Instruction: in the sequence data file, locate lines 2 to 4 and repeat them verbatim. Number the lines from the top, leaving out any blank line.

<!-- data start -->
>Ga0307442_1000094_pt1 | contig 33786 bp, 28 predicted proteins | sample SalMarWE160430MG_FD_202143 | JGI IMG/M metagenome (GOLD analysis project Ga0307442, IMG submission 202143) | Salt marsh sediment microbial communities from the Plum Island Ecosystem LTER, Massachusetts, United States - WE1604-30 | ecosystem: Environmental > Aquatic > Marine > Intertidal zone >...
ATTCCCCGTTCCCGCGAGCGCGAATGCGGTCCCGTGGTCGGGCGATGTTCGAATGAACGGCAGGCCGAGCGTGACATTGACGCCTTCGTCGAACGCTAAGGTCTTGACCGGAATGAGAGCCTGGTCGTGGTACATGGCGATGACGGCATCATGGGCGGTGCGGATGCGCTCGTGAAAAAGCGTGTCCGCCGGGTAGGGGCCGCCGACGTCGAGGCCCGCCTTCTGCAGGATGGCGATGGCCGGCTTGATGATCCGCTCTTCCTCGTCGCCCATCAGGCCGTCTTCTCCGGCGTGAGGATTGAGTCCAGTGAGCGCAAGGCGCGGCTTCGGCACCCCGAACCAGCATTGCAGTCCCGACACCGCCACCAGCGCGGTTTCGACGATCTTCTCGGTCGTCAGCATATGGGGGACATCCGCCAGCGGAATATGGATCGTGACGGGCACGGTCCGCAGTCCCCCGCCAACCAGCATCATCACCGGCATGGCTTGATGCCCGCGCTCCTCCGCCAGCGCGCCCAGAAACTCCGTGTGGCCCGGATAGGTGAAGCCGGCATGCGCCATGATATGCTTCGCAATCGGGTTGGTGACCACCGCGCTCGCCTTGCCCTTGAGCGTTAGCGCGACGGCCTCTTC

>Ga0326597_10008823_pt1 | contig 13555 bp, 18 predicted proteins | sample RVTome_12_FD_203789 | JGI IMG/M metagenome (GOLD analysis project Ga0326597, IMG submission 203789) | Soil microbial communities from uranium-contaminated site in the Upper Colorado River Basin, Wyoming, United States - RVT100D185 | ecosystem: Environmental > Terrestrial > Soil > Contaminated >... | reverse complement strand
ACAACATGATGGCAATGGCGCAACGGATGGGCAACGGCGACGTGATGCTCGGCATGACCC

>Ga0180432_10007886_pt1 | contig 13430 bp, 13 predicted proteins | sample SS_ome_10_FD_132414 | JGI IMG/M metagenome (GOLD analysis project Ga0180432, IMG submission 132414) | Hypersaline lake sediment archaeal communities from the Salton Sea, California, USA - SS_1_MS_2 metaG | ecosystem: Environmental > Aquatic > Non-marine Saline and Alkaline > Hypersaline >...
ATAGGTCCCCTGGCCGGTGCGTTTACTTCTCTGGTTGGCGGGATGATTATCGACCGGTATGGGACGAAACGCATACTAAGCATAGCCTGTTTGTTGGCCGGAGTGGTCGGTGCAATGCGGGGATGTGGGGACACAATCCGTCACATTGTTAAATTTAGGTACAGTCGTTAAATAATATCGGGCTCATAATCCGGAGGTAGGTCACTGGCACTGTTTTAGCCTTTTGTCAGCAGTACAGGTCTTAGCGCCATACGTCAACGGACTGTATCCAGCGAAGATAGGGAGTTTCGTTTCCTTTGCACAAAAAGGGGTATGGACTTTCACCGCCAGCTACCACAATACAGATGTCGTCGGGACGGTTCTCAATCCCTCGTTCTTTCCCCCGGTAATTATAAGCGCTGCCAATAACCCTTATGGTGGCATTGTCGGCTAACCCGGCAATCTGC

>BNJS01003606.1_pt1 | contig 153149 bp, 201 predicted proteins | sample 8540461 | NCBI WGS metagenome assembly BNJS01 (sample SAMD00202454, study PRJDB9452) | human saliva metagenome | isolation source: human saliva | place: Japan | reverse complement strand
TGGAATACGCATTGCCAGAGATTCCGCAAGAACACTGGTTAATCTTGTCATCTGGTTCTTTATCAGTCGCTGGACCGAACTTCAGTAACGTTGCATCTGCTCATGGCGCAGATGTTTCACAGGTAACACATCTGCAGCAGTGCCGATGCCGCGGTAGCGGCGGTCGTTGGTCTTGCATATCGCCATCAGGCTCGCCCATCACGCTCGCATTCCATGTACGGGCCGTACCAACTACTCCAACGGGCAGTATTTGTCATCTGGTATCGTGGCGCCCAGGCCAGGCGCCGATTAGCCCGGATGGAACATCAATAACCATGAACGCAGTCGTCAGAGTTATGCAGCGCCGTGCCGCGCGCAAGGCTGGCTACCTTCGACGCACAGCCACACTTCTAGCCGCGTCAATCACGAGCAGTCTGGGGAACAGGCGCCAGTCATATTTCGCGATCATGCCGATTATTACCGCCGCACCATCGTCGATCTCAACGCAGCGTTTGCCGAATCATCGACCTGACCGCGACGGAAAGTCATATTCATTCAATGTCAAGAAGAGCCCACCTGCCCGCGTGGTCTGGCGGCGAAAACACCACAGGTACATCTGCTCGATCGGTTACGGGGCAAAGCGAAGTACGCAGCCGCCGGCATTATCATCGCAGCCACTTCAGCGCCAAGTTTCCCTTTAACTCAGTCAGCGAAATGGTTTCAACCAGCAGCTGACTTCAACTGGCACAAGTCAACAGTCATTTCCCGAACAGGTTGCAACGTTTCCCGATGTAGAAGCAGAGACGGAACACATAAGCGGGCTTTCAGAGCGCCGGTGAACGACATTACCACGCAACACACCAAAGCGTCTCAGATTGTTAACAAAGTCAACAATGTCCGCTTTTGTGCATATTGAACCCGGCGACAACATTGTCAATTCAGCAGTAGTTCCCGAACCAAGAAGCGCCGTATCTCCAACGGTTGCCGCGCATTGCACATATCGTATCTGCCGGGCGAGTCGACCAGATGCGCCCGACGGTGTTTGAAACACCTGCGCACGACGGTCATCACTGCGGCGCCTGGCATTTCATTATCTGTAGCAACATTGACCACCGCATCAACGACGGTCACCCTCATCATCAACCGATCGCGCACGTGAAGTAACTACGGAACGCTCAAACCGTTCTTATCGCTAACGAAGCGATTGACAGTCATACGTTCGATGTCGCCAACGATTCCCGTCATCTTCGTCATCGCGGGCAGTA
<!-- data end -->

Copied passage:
ATTCCCCGTTCCCGCGAGCGCGAATGCGGTCCCGTGGTCGGGCGATGTTCGAATGAACGGCAGGCCGAGCGTGACATTGACGCCTTCGTCGAACGCTAAGGTCTTGACCGGAATGAGAGCCTGGTCGTGGTACATGGCGATGACGGCATCATGGGCGGTGCGGATGCGCTCGTGAAAAAGCGTGTCCGCCGGGTAGGGGCCGCCGACGTCGAGGCCCGCCTTCTGCAGGATGGCGATGGCCGGCTTGATGATCCGCTCTTCCTCGTCGCCCATCAGGCCGTCTTCTCCGGCGTGAGGATTGAGTCCAGTGAGCGCAAGGCGCGGCTTCGGCACCCCGAACCAGCATTGCAGTCCCGACACCGCCACCAGCGCGGTTTCGACGATCTTCTCGGTCGTCAGCATATGGGGGACATCCGCCAGCGGAATATGGATCGTGACGGGCACGGTCCGCAGTCCCCCGCCAACCAGCATCATCACCGGCATGGCTTGATGCCCGCGCTCCTCCGCCAGCGCGCCCAGAAACTCCGTGTGGCCCGGATAGGTGAAGCCGGCATGCGCCATGATATGCTTCGCAATCGGGTTGGTGACCACCGCGCTCGCCTTGCCCTTGAGCGTTAGCGCGACGGCCTCTTC

>Ga0326597_10008823_pt1 | contig 13555 bp, 18 predicted proteins | sample RVTome_12_FD_203789 | JGI IMG/M metagenome (GOLD analysis project Ga0326597, IMG submission 203789) | Soil microbial communities from uranium-contaminated site in the Upper Colorado River Basin, Wyoming, United States - RVT100D185 | ecosystem: Environmental > Terrestrial > Soil > Contaminated >... | reverse complement strand
ACAACATGATGGCAATGGCGCAACGGATGGGCAACGGCGACGTGATGCTCGGCATGACCC